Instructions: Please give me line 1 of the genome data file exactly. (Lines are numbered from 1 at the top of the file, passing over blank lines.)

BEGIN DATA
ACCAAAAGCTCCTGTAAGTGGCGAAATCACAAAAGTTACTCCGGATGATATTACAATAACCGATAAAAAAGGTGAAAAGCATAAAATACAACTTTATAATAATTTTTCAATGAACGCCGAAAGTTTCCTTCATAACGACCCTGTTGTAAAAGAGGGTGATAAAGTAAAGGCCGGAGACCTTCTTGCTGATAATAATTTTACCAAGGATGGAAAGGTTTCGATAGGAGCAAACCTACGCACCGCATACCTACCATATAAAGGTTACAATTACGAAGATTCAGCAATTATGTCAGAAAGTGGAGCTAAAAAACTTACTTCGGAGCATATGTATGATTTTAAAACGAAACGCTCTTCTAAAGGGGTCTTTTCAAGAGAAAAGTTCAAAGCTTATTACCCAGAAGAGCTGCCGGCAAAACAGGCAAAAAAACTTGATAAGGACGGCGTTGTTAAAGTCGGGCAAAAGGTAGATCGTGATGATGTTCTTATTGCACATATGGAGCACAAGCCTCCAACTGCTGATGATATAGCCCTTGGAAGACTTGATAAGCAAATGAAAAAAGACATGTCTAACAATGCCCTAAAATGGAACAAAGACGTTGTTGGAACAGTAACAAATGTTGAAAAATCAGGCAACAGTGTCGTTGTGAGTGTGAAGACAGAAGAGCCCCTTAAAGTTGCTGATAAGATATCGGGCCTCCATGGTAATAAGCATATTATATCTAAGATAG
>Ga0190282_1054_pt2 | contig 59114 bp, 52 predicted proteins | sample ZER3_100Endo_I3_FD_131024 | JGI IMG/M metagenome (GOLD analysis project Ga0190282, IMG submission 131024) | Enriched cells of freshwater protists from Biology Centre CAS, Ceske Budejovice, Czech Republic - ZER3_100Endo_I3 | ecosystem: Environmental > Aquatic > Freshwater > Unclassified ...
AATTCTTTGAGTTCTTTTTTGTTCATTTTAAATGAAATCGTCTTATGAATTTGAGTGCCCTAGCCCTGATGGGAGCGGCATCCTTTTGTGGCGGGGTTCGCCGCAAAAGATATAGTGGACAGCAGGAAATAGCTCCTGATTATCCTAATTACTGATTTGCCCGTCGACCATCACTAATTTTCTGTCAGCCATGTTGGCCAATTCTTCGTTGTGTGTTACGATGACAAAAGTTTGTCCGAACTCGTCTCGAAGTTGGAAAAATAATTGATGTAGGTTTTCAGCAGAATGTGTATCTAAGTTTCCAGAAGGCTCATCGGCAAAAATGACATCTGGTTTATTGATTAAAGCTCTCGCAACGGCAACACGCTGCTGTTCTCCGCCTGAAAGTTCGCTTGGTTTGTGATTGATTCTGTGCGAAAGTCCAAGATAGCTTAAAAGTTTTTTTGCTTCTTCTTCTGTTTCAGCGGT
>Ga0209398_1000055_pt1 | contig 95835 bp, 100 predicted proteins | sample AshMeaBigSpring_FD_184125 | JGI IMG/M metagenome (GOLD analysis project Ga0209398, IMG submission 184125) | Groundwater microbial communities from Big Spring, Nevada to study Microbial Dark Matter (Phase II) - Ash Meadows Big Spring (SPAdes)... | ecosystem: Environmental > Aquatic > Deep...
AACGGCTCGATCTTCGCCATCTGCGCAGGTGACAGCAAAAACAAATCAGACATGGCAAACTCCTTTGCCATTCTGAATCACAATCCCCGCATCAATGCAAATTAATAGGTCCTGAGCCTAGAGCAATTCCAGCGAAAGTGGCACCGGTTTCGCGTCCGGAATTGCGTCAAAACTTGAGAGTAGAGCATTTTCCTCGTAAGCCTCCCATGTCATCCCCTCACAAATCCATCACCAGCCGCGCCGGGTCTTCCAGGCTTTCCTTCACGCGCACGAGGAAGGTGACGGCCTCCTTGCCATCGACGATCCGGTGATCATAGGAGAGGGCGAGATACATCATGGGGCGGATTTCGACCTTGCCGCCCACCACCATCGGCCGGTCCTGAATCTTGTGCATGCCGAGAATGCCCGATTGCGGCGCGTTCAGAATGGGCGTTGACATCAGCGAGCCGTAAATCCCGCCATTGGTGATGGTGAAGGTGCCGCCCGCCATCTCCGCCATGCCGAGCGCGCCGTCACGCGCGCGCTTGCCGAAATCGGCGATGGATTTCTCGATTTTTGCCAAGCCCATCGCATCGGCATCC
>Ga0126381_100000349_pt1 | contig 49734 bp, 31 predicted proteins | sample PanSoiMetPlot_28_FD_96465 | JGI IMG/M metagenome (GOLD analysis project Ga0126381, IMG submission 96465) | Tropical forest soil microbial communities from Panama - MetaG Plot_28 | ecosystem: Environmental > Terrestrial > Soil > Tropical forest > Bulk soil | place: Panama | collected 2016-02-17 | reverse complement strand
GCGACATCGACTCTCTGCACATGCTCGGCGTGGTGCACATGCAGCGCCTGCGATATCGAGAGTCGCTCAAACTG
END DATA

ACCAAAAGCTCCTGTAAGTGGCGAAATCACAAAAGTTACTCCGGATGATATTACAATAACCGATAAAAAAGGTGAAAAGCATAAAATACAACTTTATAATAATTTTTCAATGAACGCCGAAAGTTTCCTTCATAACGACCCTGTTGTAAAAGAGGGTGATAAAGTAAAGGCCGGAGACCTTCTTGCTGATAATAATTTTACCAAGGATGGAAAGGTTTCGATAGGAGCAAACCTACGCACCGCATACCTACCATATAAAGGTTACAATTACGAAGATTCAGCAATTATGTCAGAAAGTGGAGCTAAAAAACTTACTTCGGAGCATATGTATGATTTTAAAACGAAACGCTCTTCTAAAGGGGTCTTTTCAAGAGAAAAGTTCAAAGCTTATTACCCAGAAGAGCTGCCGGCAAAACAGGCAAAAAAACTTGATAAGGACGGCGTTGTTAAAGTCGGGCAAAAGGTAGATCGTGATGATGTTCTTATTGCACATATGGAGCACAAGCCTCCAACTGCTGATGATATAGCCCTTGGAAGACTTGATAAGCAAATGAAAAAAGACATGTCTAACAATGCCCTAAAATGGAACAAAGACGTTGTTGGAACAGTAACAAATGTTGAAAAATCAGGCAACAGTGTCGTTGTGAGTGTGAAGACAGAAGAGCCCCTTAAAGTTGCTGATAAGATATCGGGCCTCCATGGTAATAAGCATATTATATCTAAGATAG